For a country slightly greater than the combined areas of Spain, France, Germany, Sweden, and Norway, the Democratic Republic of Congo is still underdeveloped in some areas. For instance, there is no road connecting the capital city, Kinshasa to the country’s third largest city, Kisangani.
This means air travel for some, usually those with money, and boat by those who can’t afford airfare.
Those who pick the boat have to undergo one of the most dangerous and longest journeys along the River Congo. One of the boats that carry on the mission of plying the 1750km up and down the Congo is Gbermani, an old ship.
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Barges and whaleboats are connected to the boat, which is fitted with two engines to power the additional load throughout the journey.
The barges and the whaleboats are some of the interesting aspects of the situation. They carry more than 1500 people, all left to their devices. No toilet, no restaurants, no electricity, no hospital. The system works on a first-come-first-served basis.
The first to arrive takes over the middle spaces where it is more tolerable as compared to the edges left to the latecomers. The more the people arrive, the more cramped the space becomes, leaving some people in the most uncomfortable position for the next two to three weeks.
A bird’s view image of the boat and its barges and whaleboats creates a picture of a moving city.
But that’s just the tip of the iceberg.
Navigating the barges and the whale boats is a whole other thing. One has to be careful to avoid falling overboard or knocking over people’s properties. To go to the toilet one has to hold onto the rail and do their business right into the river. Such a dangerous process for a slip of the hand and you are sucked into the water or into the propeller that might chop you into pieces.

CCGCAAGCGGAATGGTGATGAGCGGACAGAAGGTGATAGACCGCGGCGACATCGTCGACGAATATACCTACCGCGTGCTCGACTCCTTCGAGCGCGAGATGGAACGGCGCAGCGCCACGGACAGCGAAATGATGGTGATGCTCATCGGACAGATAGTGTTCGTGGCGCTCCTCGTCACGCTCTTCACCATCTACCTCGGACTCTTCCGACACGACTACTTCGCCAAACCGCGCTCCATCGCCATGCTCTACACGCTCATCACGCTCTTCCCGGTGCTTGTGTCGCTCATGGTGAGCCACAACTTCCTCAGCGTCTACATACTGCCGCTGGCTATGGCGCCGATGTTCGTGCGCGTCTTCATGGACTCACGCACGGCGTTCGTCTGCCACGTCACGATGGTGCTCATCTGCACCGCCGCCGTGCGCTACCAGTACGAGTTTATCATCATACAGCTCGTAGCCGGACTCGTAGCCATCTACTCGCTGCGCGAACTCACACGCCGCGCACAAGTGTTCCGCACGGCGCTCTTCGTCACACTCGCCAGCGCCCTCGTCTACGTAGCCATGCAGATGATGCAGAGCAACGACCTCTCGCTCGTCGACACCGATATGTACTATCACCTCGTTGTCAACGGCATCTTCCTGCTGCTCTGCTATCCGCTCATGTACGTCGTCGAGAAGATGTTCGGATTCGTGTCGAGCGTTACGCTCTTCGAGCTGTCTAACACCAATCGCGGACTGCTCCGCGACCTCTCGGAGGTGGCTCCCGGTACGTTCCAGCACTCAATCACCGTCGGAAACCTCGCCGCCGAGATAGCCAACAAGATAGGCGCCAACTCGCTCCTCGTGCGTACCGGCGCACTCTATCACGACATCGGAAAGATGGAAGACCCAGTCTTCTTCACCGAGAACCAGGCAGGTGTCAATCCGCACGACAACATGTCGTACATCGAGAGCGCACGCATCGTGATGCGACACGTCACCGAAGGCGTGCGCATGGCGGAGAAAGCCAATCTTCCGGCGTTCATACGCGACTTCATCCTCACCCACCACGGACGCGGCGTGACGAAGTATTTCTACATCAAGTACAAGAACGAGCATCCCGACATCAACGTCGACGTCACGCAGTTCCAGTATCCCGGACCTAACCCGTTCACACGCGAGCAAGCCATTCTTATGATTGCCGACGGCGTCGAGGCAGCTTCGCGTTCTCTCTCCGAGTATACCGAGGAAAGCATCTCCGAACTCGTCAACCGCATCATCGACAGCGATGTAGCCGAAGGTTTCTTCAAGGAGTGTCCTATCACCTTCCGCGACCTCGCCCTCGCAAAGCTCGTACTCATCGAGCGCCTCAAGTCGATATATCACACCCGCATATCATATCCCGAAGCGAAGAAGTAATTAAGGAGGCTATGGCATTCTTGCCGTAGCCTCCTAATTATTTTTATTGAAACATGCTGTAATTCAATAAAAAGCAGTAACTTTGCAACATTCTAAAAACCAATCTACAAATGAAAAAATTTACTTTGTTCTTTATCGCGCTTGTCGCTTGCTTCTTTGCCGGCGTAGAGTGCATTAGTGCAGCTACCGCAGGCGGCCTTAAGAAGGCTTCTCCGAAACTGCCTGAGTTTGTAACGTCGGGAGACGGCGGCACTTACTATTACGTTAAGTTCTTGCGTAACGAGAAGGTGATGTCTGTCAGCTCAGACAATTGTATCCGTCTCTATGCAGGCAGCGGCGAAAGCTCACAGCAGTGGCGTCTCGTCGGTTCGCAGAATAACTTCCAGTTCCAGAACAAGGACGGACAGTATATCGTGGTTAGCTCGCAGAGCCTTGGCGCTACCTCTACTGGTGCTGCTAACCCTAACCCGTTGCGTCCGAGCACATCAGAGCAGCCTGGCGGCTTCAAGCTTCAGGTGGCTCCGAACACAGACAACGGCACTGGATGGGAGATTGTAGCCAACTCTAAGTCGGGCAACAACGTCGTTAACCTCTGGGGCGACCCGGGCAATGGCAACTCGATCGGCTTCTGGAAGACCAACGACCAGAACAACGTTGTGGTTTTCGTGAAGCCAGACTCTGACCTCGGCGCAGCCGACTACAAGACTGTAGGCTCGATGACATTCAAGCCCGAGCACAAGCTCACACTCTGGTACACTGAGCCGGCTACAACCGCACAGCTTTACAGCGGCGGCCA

Further, along the river, the signs and buoys have disappeared, meaning the captain has to depend on instincts and sometimes luck to get to the destination. They will also come across hyacinths and sandbags, from which they have to navigate so they can be safe.
The ship officials have to also ensure that everyone on the boat is legitimate: that they have purchased a ticket for the gruelling journey. Those who haven’t paid are let off via side boats to the towns along the river.
It is not strange for such boats to get involved in accidents. In 2015, at least 100 people died when two boats collided. Accidents would have been frequent but night travel is forbidden.
Other issues include fuel problems; corruption at the ports, where owners and captain need to pay a bribe to get the journey started; nature including storms and so on. People have been born on the boats and others have died or have lost bits of themselves in the process.
This has however not stopped the Congolese (and some foreign tourists) from taking the dangerous journey.